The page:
For the next three months, tens of thousands of caring Hong Kong citizens will sign up teams to participate in the 30th annual International Coastal Cleanup, the world’s largest effort to clean up our beaches, oceans and country parks. The Hong Kong Cleanup Challenge is proudly organised by Ecozine, and we couldn’t be more excited about this, our 16th season.
Locally, individuals, families, schools, NGOs and corporations can sign up a team to particpate in one of the world’s largest environmental events, and join hands with the community to make a differece.
As recently documented by global media, plastic bags, bottles, food wrappers, disposable packaging, pieces of clothing, shoes and other litter are plaguing our seas and shores, turning the once-pristine coastlines of Hong Kong into a wasteland.
Lisa Christensen, the event’s Founder, reckons enough is enough: “The amount of plastic in our natural ecosystems has to be seen to be believed. It is a horrendous and disturbing sight. Is this really what we want Hong Kong to be known for?”
Lisa launched the first local movement to clean up Hong Kong’s coastlines 16 years ago. Since that first cleanup day in 2000, the Hong Kong Cleanup has empowered more than 275,000 Hong Kong people to take part, in teams, scooping up more than 22 million kilograms of litter from hundreds of beaches and trails around Hong Kong, competing to see who can collect the most trash, build the largest team, and even find the weirdest item.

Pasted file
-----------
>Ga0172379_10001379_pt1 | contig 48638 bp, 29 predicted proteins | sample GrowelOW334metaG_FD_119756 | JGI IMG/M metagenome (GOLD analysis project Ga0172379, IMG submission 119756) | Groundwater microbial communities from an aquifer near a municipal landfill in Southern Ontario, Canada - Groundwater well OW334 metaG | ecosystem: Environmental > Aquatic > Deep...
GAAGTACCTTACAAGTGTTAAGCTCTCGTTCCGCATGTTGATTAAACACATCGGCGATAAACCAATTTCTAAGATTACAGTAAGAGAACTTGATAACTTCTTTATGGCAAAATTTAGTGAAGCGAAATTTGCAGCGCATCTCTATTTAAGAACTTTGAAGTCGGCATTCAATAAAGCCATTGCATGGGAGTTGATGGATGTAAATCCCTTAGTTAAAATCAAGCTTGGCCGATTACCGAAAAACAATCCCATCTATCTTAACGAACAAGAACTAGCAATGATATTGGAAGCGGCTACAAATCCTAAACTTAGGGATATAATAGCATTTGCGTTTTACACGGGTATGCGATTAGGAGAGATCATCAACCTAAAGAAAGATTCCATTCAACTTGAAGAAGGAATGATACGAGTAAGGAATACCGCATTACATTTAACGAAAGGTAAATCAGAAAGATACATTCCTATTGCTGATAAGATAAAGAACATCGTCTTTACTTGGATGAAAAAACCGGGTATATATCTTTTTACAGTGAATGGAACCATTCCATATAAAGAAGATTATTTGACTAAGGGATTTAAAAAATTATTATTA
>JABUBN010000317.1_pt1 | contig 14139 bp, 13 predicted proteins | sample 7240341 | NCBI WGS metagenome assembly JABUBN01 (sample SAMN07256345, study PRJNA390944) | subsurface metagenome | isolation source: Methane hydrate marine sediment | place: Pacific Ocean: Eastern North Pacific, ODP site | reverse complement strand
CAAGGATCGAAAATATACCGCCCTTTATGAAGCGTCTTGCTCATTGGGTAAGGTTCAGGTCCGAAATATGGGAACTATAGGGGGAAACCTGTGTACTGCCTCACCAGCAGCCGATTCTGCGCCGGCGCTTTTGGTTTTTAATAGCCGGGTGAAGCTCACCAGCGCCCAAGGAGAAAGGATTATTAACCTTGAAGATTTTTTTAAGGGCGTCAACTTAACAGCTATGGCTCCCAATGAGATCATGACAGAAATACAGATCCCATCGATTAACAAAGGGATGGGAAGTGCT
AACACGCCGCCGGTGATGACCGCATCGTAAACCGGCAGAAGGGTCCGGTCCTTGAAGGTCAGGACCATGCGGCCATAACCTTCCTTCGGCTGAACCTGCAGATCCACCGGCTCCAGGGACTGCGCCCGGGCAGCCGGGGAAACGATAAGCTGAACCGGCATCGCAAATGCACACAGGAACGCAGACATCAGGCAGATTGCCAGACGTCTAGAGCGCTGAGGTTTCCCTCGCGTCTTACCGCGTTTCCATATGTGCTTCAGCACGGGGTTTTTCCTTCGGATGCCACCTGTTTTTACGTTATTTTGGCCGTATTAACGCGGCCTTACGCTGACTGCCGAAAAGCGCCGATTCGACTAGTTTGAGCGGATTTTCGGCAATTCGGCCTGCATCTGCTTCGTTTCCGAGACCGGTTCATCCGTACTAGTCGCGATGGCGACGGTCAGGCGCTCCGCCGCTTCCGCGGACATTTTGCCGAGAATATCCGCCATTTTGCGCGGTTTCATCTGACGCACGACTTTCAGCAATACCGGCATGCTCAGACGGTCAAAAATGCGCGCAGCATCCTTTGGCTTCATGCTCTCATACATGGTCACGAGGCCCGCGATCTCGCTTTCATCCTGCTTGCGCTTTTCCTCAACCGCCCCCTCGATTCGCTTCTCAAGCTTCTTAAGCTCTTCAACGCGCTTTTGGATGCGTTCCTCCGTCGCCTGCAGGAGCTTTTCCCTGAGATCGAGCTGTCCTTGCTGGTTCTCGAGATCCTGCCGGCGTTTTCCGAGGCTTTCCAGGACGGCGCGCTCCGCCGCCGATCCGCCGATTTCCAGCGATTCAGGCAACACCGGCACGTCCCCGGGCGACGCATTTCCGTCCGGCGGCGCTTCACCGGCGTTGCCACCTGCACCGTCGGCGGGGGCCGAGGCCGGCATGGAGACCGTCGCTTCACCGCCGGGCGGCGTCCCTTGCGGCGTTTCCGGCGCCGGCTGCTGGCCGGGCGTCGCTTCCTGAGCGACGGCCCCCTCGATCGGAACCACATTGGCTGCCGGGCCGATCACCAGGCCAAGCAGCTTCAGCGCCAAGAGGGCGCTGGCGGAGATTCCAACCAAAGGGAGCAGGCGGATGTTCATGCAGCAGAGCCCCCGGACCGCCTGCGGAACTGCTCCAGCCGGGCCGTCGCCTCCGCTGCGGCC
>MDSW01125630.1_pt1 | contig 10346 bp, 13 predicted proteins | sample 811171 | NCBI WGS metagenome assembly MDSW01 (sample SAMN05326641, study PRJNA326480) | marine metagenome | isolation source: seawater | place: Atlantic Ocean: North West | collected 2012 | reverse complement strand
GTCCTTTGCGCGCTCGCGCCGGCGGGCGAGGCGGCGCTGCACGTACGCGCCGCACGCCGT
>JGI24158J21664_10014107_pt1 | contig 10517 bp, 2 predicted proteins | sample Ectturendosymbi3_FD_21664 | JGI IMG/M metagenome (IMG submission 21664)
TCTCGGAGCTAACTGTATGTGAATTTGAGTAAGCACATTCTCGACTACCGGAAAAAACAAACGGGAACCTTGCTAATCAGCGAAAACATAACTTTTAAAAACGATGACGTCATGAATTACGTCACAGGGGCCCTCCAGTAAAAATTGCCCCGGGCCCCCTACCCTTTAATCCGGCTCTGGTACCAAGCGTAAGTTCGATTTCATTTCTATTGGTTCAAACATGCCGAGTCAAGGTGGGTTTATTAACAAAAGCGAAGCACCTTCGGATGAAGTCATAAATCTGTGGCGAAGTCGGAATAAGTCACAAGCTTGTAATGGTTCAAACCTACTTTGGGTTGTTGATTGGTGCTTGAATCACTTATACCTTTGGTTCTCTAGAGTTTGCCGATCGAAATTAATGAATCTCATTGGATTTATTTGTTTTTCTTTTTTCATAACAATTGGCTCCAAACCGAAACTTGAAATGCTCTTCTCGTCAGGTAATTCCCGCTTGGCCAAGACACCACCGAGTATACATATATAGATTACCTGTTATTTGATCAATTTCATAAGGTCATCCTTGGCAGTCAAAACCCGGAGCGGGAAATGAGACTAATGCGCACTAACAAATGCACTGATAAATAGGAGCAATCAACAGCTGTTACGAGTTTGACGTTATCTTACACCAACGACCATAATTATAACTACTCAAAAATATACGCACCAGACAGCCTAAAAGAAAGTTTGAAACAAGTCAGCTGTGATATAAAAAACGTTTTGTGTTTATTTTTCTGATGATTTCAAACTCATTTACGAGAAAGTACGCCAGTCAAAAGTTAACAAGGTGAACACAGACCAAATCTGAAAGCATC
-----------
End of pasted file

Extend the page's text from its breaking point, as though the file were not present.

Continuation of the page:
But the massive cleanup isn’t just about clawing back Hong Kong’s natural beauty. It’s also about raising awareness and changing behaviours, to prevent more plastic and other trash from washing into the sea. An estimated eight million tonnes of plastic already enters our oceans annually, wreaking economic havoc on fisheries and tourism, as well as harming marine life and human health.
“Millions of tonnes of plastic and other rubbish end up in our oceans every year – and Hong Kong is a contributor,” says Christensen. “If you look at the thousands of plastic bottles, bags and disposable food packaging washing up on Hong Kong’s beaches, it sadly illustrates society's lack of understanding of how our actions have impact. We are damaging our environment, our food chain and our health in ways that we have not even begun to understand. But each one of us has the power to turn that around. We can stop it at source, in our homes, schools, offices and on our beaches and country trails.”
What began as one woman’s desire to tackle the rising amount of litter on local beaches has since grown into a civic movement of over a quarter of a million residents of Hong Kong, from all walks of life. From company CEOs to celebrities, government workers and local fishermen, to schoolchildren and families: locals, expats, young and old have joined forces to reclaim their beaches and country trails.
Every piece of trash volunteers find will be tracked and included in an annual index of global marine debris. The data collected provides information that can inform policy solutions and identify target areas where preventative solutions can make the biggest difference. Participating in the Hong Kong Cleanup also raises awareness, and brings together people and organisations who care about the health of our planet.
All Hong Kong citizens are warmly invited to join hands with the community and sign up a team for this year’s Cleanup Challenge, on now through December 1st. Registration is now open; visit HKcleanup.org for more information or to register (HKcleanup.org/register).